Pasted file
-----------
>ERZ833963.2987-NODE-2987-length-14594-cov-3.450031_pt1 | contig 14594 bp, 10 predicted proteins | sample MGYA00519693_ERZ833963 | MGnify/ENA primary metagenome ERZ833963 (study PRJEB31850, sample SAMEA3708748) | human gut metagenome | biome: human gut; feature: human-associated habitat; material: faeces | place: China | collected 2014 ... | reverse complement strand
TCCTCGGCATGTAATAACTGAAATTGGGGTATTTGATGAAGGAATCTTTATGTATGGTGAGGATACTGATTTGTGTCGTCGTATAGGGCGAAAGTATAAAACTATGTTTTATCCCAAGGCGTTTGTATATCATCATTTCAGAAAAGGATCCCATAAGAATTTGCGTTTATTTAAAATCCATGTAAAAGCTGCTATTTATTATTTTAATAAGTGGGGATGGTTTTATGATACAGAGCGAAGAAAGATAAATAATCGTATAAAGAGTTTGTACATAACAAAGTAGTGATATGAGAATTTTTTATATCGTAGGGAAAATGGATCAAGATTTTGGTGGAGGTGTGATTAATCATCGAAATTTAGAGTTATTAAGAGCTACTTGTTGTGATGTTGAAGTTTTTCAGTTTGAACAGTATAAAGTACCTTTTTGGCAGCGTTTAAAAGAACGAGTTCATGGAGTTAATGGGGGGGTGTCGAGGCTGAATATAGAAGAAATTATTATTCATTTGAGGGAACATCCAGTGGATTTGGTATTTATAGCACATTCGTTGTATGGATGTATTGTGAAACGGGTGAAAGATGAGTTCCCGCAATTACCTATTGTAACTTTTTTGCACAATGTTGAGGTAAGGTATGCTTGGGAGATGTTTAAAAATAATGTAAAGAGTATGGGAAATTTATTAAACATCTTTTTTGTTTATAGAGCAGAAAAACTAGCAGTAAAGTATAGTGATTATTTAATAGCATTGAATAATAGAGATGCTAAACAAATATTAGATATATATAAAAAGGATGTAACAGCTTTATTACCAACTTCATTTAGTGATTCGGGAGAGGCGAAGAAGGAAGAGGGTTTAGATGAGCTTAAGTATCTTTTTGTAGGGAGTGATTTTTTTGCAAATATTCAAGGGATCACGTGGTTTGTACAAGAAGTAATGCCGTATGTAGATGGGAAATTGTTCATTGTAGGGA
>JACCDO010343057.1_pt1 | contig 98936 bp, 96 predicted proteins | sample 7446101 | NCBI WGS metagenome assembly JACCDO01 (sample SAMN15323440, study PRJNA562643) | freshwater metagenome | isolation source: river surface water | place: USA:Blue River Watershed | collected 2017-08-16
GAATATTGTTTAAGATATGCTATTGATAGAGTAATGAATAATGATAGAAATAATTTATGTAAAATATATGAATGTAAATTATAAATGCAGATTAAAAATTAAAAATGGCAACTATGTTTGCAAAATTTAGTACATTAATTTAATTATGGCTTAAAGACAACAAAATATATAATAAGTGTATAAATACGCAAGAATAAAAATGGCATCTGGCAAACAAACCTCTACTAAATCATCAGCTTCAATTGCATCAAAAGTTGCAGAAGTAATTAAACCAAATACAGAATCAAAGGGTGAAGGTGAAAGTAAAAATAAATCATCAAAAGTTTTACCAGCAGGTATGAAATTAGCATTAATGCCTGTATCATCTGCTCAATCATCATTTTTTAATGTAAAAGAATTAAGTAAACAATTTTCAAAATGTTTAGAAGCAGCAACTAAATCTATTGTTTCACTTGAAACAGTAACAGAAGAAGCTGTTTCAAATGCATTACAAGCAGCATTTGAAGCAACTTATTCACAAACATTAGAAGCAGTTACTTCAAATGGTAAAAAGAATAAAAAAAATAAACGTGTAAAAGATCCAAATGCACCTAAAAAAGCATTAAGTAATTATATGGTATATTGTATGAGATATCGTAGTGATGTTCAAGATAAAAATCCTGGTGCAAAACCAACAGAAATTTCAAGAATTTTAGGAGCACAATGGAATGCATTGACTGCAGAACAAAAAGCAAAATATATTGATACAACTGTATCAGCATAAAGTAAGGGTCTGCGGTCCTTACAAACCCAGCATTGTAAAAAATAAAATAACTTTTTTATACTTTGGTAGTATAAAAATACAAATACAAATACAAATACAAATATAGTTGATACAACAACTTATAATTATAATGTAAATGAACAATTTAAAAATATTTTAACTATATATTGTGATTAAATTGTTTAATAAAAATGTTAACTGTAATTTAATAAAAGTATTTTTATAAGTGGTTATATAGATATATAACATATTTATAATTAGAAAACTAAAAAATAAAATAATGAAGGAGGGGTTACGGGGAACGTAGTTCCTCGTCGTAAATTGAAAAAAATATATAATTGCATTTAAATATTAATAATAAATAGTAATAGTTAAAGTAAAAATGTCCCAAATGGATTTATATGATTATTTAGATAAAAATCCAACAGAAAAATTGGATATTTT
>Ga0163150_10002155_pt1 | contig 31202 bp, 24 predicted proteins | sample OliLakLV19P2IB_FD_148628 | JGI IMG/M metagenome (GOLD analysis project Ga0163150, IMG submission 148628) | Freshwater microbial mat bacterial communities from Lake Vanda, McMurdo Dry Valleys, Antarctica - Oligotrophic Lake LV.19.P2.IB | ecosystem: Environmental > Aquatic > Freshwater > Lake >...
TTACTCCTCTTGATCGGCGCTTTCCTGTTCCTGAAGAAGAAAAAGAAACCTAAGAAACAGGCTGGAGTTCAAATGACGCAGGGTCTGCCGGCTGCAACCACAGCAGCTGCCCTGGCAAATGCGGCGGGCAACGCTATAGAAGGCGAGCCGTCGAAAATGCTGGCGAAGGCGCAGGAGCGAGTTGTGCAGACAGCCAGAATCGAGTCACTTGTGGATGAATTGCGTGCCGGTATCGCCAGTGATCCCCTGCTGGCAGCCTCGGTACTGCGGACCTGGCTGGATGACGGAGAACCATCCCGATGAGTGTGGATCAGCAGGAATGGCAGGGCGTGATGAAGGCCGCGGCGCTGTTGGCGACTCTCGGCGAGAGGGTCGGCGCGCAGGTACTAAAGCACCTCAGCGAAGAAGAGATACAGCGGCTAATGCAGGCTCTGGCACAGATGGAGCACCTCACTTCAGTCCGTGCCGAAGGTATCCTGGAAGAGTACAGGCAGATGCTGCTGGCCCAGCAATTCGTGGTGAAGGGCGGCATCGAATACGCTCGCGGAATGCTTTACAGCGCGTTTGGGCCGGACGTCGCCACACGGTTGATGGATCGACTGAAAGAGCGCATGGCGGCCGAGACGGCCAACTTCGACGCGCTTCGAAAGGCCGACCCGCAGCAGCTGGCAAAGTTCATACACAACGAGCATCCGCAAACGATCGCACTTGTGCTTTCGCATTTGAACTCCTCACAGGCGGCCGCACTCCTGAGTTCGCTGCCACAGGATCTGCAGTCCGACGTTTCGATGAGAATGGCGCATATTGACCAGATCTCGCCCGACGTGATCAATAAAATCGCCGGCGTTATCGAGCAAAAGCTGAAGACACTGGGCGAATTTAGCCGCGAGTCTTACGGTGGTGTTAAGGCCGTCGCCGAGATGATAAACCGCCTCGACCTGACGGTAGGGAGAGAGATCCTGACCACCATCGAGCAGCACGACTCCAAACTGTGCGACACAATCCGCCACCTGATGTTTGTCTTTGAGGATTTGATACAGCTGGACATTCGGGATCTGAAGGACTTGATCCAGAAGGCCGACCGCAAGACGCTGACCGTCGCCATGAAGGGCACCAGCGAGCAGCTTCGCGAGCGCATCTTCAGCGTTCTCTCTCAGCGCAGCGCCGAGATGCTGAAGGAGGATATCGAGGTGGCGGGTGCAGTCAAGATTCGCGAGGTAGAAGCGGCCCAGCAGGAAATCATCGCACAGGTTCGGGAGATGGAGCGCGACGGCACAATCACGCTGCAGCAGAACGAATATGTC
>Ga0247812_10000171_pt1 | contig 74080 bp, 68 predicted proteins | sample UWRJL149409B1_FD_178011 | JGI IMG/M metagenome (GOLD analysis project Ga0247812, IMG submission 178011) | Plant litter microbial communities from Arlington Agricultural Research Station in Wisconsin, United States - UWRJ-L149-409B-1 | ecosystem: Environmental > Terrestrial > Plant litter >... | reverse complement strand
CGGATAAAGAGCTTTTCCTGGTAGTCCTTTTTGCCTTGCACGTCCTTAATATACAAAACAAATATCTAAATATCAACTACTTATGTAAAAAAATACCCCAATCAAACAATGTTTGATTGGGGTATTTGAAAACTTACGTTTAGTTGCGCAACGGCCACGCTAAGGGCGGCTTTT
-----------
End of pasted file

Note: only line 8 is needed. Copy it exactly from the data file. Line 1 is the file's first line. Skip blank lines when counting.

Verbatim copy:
CGGATAAAGAGCTTTTCCTGGTAGTCCTTTTTGCCTTGCACGTCCTTAATATACAAAACAAATATCTAAATATCAACTACTTATGTAAAAAAATACCCCAATCAAACAATGTTTGATTGGGGTATTTGAAAACTTACGTTTAGTTGCGCAACGGCCACGCTAAGGGCGGCTTTT